Why You Should See It: Just like his pal Scorsese, Steven Spielberg is getting the chance to try out newer technology for Tintin, that being motion capture. Based on the popular comic series by Herge, this movie seems to return him to the classic adventure stories of his early days, and it looks absolutely beautiful. Also, Edgar Wright co-wrote it. Just saying. – Nick N.
We Bought a Zoo (Cameron Crowe; Dec. 23rd)
Synopsis: A father moves his family to the English countryside to own and operate a zoo.
Why You Should See It: Based on the memoir by Benjamin Mee, this film marks Cameron Crowes first writing/directing effort since Elizabethtown (2005). That alone would be enough to sell this viewer, so the fact that the cast includes Matt Damon, Scarlett Johnansson and Elle Fanning is icing on the cake. – Kristen C.
War Horse (Steven Spielberg; Dec. 28th)
Synopsis: Follows a young man named Albert and his horse, Joey, and how their bond is broken when Joey is sold to the cavalry and sent to the trenches of World War One. Despite being too young to enlist, Albert heads to France to save his friend.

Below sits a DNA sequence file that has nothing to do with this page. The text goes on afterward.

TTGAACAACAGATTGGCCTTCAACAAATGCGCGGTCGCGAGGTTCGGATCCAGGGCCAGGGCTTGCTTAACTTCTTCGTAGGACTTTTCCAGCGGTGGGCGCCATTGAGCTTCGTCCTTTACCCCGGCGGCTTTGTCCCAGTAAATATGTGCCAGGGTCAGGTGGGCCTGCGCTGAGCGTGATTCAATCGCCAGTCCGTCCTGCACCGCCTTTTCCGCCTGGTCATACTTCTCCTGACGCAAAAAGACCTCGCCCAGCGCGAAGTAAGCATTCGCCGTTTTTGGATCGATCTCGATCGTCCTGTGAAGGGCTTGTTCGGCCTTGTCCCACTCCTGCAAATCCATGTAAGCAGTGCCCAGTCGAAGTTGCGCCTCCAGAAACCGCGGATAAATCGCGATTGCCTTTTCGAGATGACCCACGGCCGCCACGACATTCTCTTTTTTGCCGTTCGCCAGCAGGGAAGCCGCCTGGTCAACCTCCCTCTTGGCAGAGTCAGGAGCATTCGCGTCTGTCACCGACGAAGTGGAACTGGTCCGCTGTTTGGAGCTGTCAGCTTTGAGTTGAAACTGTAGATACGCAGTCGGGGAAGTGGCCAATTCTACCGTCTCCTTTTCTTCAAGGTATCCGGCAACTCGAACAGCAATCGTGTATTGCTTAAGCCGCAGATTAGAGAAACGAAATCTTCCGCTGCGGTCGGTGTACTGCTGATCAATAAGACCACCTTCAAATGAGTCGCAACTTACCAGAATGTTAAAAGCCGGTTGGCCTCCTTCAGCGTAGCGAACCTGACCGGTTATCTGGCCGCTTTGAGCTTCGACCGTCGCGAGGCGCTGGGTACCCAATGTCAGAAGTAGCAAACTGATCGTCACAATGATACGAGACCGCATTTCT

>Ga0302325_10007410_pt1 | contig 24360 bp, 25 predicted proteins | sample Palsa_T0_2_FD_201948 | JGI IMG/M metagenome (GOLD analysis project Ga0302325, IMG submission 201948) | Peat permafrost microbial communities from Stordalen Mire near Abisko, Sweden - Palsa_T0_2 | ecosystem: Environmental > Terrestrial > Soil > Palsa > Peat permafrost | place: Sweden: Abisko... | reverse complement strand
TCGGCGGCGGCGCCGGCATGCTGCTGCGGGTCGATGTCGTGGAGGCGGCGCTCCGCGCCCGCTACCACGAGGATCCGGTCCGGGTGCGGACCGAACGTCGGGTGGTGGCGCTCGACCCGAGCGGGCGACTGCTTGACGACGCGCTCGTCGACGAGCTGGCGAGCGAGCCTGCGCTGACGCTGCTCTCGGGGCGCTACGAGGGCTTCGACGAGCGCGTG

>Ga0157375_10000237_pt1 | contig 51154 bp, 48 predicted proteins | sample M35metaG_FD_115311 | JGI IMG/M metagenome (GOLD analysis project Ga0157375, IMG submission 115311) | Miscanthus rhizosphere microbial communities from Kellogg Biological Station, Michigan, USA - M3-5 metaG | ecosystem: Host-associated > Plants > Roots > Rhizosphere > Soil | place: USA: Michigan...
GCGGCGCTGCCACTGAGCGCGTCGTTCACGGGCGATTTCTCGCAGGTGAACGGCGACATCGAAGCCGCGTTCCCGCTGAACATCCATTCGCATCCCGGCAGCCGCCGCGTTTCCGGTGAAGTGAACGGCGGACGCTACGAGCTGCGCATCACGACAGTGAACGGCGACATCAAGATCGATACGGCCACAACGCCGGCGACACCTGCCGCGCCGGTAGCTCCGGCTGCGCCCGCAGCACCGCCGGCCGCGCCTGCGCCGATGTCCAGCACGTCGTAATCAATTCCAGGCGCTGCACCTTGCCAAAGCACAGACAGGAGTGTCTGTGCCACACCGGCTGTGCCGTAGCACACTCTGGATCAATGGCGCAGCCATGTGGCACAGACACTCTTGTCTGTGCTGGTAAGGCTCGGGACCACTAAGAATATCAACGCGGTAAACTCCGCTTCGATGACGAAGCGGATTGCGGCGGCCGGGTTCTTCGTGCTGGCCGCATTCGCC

Why You Should See It: Yes, we’re getting two Spielberg movies within five days of each other. That’s a beautiful thing in itself, but what I find even more exciting is that he’s working with historical fiction, as his period pieces are some of his best stuff. The cast of relative unknowns should be a great thing for the director to handle, and we should be excited to see him take on World War I. – Nick N.
The Descendants (Alexander Payne)
Synopsis: A land baron tries to re-connect with his two daughters after his wife suffers a boating accident.